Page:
3. Early Developmental and Evolutionary Origins of Gene Body DNA Methylation Patterns in Mammalian Placentas.

    PubMed

    Schroeder, Diane I; Jayashankar, Kartika; Douglas, Kory C; Thirkill, Twanda L; York, Daniel; Dickinson, Pete J; Williams, Lawrence E; Samollow, Paul B; Ross, Pablo J; Bannasch, Danika L; Douglas, Gordon C; LaSalle, Janine M

    2015-08-01

    Over the last 20-80 million years the mammalian placenta has taken on a variety of morphologies through both divergent and convergent evolution. Recently we have shown that the human placenta genome has a unique epigenetic pattern of large partially methylated domains (PMDs) and highly methylated domains (HMDs) with gene body DNA methylation positively correlating with level of gene expression. In order to determine the evolutionary conservation of DNA methylation patterns and transcriptional regulatory programs in the placenta, we performed a genome-wide methylome (MethylC-seq) analysis of human, rhesus macaque, squirrel monkey, mouse, dog, horse, and cow placentas as well as opossum extraembryonic membrane. We found that, similar to human placenta, mammalian placentas and opossum extraembryonic membrane have globally lower levels of methylation compared to somatic tissues. Higher relative gene body methylation was the conserved feature across all mammalian placentas, despite differences in PMD/HMDs and absolute methylation levels. Specifically, higher methylation over the bodies of genes involved in mitosis, vesicle-mediated transport, protein phosphorylation, and chromatin modification was observed compared with the rest of the genome. As in human placenta, higher methylation is associated with higher gene expression and is predictive of genic location across species. Analysis of DNA methylation in oocytes and preimplantation embryos shows a conserved pattern of gene body methylation similar to the placenta. Intriguingly, mouse and cow oocytes and mouse early embryos have PMD/HMDs but their placentas do not, suggesting that PMD/HMDs are a feature of early preimplantation methylation patterns that become lost during placental development in some species and following implantation of the embryo. PMID:26241857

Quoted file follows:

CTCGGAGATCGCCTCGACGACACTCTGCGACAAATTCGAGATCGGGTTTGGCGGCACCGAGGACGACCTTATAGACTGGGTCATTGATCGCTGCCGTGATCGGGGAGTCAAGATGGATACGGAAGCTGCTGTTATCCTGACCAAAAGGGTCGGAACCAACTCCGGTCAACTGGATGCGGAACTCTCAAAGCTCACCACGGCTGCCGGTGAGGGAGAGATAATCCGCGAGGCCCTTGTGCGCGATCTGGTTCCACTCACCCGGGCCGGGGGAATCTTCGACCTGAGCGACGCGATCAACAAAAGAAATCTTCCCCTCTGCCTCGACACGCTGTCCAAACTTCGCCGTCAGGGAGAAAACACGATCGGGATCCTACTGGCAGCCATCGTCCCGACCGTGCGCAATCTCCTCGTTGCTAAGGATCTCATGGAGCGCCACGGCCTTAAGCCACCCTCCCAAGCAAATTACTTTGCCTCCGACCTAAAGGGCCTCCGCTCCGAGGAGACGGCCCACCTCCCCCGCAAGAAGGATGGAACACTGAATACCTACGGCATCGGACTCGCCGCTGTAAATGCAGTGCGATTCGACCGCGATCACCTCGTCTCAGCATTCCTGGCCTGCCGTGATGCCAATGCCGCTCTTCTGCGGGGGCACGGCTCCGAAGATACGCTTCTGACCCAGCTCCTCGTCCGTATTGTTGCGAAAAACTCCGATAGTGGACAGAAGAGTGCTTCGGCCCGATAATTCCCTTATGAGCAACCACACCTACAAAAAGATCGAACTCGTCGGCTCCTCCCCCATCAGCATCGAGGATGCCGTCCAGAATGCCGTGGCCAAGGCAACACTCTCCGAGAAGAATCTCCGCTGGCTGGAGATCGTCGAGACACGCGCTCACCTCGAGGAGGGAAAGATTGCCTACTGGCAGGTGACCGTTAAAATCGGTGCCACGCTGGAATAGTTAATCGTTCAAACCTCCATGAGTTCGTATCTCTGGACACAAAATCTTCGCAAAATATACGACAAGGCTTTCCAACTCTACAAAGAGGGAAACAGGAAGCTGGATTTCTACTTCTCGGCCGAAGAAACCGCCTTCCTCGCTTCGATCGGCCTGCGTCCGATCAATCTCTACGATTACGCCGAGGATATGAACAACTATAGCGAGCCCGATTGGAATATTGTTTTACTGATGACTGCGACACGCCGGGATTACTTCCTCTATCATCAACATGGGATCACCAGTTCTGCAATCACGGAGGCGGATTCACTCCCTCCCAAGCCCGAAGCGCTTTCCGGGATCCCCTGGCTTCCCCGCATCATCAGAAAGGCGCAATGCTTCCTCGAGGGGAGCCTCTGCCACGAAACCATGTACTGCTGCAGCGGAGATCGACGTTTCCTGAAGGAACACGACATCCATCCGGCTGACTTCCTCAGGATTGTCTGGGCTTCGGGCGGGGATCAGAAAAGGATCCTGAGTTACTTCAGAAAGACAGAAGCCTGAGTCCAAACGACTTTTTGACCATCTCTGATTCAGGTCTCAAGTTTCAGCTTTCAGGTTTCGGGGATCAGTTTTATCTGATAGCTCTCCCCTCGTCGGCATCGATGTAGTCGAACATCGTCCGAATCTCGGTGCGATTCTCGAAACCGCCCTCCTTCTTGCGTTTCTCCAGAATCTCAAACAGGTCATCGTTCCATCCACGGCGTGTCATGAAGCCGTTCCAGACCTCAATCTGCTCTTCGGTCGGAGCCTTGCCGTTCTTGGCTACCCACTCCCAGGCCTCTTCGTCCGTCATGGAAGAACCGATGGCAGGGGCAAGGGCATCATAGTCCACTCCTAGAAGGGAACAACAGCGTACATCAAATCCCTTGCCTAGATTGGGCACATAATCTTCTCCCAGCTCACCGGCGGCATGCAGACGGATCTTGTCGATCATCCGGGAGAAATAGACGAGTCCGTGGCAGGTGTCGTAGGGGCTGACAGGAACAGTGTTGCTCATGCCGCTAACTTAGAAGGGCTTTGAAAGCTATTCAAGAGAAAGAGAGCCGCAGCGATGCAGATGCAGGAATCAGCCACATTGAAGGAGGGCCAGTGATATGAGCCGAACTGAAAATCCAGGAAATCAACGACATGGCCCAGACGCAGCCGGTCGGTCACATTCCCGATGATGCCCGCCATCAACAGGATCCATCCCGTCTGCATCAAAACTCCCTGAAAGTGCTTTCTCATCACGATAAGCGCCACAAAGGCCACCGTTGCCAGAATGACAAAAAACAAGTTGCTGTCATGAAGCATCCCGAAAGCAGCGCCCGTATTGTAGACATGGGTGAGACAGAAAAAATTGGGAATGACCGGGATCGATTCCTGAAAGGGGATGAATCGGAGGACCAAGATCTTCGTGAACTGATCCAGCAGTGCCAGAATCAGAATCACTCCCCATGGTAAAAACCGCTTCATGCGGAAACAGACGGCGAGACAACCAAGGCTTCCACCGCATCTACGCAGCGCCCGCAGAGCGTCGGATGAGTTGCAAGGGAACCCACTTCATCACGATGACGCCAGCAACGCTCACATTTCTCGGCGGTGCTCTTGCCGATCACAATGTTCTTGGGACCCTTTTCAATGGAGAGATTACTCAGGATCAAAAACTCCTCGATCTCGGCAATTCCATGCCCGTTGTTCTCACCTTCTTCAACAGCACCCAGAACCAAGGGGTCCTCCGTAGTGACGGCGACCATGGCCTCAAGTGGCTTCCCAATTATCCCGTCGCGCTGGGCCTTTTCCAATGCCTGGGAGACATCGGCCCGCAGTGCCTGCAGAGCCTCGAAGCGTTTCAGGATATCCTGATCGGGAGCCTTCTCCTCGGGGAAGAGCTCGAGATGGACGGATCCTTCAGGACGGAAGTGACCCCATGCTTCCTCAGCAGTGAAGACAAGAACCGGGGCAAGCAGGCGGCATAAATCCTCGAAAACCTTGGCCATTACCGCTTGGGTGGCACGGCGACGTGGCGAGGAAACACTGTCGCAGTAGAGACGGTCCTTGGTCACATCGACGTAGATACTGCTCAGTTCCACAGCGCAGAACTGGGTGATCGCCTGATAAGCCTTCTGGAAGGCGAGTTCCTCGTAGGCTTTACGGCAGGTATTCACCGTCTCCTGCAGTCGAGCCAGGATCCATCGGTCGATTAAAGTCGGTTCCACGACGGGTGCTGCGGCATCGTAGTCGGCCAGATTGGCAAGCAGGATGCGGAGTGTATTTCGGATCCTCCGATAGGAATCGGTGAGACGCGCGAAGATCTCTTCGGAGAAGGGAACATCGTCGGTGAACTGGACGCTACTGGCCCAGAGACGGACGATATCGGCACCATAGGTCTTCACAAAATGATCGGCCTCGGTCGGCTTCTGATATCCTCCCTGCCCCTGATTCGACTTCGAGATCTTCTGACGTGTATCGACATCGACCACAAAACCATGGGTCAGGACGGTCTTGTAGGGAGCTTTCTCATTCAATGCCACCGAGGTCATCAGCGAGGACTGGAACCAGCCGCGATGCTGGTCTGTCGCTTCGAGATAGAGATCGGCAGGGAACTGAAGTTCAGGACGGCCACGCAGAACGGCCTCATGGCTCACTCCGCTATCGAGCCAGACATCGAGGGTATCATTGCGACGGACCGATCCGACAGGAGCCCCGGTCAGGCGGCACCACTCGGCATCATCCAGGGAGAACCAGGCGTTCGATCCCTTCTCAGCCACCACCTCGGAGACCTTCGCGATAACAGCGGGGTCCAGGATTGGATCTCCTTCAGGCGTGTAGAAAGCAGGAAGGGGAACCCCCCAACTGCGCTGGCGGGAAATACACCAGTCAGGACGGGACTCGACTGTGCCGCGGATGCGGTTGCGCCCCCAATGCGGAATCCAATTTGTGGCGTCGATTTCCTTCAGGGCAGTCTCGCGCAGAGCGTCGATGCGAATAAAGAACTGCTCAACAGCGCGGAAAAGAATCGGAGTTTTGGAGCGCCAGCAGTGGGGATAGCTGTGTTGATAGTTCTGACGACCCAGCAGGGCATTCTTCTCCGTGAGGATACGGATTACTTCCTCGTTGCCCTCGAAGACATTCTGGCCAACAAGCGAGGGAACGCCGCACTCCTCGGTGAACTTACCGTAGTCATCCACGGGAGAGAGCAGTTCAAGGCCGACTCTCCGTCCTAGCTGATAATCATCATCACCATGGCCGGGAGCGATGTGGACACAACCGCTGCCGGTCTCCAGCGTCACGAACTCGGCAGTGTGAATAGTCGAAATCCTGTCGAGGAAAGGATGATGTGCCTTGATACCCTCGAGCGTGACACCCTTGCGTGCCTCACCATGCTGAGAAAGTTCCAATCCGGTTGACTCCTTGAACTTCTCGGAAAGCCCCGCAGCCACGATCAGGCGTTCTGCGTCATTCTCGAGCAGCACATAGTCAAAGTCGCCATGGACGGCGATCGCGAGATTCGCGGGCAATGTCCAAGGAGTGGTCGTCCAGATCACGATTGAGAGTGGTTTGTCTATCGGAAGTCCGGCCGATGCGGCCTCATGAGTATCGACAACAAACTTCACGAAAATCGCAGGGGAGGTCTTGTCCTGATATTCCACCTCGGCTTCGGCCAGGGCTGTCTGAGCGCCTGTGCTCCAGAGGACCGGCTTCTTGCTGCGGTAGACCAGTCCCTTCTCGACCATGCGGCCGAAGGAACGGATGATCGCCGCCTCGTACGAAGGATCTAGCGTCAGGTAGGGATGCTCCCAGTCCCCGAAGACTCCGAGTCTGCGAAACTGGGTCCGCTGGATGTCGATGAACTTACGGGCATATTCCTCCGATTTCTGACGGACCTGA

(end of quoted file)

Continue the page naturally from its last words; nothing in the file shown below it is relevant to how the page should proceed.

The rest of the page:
4. Early Developmental and Evolutionary Origins of Gene Body DNA Methylation Patterns in Mammalian Placentas

    PubMed Central